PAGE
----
"As an African-American, I'm frankly insulted that the Obama campaign would imply that we are so stupid that we would think Bill and Hillary Clinton, who have been deeply and emotionally involved in black issues when Barack Obama was doing something in the neighborhood that -- I won't say what he was doing, but he said it in his book," Johnson said while campaigning at the largely black Northminster Presbyterian Church in Columbia, South Carolina.
In Obama's recently reprinted 1995 book, "Dreams from My Father," the future presidential candidate writes he was once headed in the direction of a "junkie" and a "pothead."
In December, Clinton personally apologized to Obama after her New Hampshire campaign co-chairman raised the issue. The adviser resigned amid the controversy that followed.
Johnson later Sunday said his remarks referred "to Barack Obama's time spent as a community organizer, and nothing else. Any other suggestion is simply irresponsible and incorrect."
The Clinton and Obama camps are locked in an increasingly heated battle for black voters in South Carolina. Watch what race has to do with the Democratic nomination »
Former South Carolina state Rep. "I.S." Leevy Johnson, an Obama supporter, called on Hillary Clinton to disavow Johnson's remarks.
"It's offensive that Sen. Clinton literally stood by and said nothing as another one of her campaign's top supporters launched a personal, divisive attack on Barack Obama," he said in a statement released by Obama's campaign. "For someone who decries the politics of personal destruction, she should've immediately denounced these attacks on the spot."
Sunday's flare-up capped a weekend of sparring between the two camps that began with Clinton's comments last week that while the Rev. Martin Luther King Jr. led the civil rights movement, "Dr. King's dream began to be realized when President Lyndon Johnson passed the Civil Rights Act of 1964. It took a president to get it done." Watch what Clinton says about Obama, King and the civil rights movement »
Some African-American leaders criticized the remarks as dismissive of the civil rights movement and of King, who was assassinated in 1968. On Sunday, Obama described Clinton's comments as "ill-advised" but rejected any suggestion that his campaign has been behind the complaints.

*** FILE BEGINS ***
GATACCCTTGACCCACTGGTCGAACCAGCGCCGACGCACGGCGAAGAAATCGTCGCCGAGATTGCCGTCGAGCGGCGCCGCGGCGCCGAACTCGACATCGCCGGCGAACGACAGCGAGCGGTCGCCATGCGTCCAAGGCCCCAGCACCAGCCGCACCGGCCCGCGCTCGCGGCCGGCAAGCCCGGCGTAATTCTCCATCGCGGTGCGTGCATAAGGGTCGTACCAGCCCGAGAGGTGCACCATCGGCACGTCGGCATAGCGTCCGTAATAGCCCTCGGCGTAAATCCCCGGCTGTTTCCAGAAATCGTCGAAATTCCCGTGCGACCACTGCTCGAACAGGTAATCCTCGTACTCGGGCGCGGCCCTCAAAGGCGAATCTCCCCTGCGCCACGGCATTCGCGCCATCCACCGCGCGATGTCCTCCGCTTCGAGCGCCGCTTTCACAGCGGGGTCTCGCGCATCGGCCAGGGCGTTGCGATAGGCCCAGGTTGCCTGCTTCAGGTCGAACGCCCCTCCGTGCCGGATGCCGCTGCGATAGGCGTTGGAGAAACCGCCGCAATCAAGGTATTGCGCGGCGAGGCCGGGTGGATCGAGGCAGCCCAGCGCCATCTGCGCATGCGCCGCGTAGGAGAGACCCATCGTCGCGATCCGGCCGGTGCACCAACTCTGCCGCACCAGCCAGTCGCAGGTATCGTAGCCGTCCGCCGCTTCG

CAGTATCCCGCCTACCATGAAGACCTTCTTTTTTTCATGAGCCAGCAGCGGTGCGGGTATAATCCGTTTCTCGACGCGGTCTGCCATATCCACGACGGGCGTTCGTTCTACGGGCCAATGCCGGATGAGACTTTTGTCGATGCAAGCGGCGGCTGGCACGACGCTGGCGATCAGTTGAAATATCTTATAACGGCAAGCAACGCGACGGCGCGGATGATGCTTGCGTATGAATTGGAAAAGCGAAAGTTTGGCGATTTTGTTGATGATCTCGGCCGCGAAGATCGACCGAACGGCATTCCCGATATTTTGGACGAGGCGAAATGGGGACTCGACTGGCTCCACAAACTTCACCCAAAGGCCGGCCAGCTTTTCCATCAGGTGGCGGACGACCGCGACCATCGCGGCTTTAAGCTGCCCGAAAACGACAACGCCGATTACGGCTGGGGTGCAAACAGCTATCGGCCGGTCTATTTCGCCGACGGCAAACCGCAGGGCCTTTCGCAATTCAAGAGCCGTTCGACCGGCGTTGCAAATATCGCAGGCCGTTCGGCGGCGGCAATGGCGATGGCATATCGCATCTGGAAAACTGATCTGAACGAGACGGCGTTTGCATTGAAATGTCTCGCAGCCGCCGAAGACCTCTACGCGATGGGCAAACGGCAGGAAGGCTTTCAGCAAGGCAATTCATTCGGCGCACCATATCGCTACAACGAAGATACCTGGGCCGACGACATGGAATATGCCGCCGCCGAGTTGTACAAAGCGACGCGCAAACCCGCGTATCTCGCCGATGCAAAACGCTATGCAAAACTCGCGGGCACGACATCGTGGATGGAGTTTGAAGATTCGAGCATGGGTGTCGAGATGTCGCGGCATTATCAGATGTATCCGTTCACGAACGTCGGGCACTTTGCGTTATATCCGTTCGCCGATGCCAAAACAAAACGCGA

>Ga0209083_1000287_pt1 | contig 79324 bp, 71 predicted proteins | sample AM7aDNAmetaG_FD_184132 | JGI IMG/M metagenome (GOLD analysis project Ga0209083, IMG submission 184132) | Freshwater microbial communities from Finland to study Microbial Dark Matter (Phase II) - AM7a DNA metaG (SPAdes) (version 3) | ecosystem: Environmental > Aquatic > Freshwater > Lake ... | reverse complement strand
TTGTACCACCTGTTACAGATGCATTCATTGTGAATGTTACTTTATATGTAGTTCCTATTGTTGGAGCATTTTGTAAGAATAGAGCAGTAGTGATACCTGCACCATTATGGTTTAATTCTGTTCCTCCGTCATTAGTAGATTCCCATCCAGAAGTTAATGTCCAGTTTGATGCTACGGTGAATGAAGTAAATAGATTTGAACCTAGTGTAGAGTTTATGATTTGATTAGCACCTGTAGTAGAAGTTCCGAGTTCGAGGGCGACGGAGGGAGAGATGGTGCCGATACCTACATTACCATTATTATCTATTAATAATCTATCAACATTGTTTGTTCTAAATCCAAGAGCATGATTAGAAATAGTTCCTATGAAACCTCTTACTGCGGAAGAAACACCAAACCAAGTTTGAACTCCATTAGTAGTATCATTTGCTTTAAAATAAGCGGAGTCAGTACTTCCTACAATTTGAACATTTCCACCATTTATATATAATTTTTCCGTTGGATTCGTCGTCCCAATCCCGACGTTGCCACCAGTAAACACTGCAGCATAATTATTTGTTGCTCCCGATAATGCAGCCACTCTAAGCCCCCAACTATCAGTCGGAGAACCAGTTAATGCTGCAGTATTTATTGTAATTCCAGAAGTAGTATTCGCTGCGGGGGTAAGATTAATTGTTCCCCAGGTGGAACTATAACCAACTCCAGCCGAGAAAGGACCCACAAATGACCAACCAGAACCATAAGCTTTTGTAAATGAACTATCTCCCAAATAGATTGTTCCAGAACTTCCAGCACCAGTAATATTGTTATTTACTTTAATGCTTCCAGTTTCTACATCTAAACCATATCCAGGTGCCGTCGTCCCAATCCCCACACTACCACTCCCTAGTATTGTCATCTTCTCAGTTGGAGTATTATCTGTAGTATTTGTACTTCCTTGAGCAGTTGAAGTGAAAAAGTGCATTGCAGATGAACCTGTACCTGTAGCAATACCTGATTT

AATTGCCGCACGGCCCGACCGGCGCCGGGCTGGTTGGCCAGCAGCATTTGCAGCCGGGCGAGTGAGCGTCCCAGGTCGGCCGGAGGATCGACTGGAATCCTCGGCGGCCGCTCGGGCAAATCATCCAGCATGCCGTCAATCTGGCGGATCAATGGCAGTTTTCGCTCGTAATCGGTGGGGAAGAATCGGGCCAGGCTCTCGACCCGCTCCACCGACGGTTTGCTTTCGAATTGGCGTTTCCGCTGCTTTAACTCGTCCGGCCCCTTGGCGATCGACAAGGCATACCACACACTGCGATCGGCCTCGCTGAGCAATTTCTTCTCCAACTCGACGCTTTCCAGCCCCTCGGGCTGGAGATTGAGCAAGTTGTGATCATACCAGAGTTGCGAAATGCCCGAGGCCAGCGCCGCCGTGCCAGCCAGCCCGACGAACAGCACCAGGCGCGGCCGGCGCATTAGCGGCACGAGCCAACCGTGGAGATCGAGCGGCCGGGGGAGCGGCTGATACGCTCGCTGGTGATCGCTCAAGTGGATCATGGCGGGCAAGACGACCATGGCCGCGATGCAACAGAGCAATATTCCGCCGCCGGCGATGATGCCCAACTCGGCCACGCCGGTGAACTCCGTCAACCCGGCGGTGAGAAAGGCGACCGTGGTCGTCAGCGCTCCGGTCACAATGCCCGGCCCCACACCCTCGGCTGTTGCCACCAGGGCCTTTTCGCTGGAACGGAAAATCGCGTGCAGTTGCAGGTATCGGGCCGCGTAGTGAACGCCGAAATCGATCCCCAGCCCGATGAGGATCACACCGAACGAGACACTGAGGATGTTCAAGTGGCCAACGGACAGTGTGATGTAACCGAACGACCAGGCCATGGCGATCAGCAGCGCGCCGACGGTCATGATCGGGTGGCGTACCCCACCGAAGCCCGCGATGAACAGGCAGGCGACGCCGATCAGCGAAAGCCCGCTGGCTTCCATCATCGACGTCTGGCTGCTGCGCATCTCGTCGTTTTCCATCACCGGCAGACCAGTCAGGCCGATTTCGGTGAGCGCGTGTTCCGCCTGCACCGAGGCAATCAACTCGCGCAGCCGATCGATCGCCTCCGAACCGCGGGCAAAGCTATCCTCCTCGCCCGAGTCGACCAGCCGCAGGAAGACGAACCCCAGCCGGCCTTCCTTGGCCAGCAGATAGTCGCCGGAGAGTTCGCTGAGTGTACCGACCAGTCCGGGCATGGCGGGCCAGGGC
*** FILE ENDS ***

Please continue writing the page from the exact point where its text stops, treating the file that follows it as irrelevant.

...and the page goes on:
"For them to somehow suggest that we're interjecting race as a consequence of a statement she made, that we haven't commented on, is pretty hard to figure out," he said.
And the third leading Democrat, former Sen. John Edwards of North Carolina, said Clinton was suggesting "that real change ... came not through the Rev. Dr. Martin Luther King but through a Washington politician." Edwards won the South Carolina primary in 2004.
Speaking Sunday on NBC's "Meet the Press," Clinton said Obama's backers were distorting her remarks and called King "one of the people I admire most in the world."
And Sunday, at the Presbyterian church, Clinton said it was "historic" that both a black man and a woman were serious contenders for the White House.
"I am so proud of my party. I am so proud of my country, and I am so proud of Sen. Barack Obama because together we have presented our cases to the people," she said.
Obama also accused her of "rewriting" history in her complaints about his voting record on Iraq.
Former President Clinton last week criticized Obama's statements over the years about Iraq, arguing the senator has not been consistent.
Obama has said his positions are consistent and that he has always staunchly opposed the war. "She started her campaign saying she wanted to make history and has been spending a lot of time rewriting it," he said Sunday. E-mail to a friend
CNN's Josh Levs contributed to this report.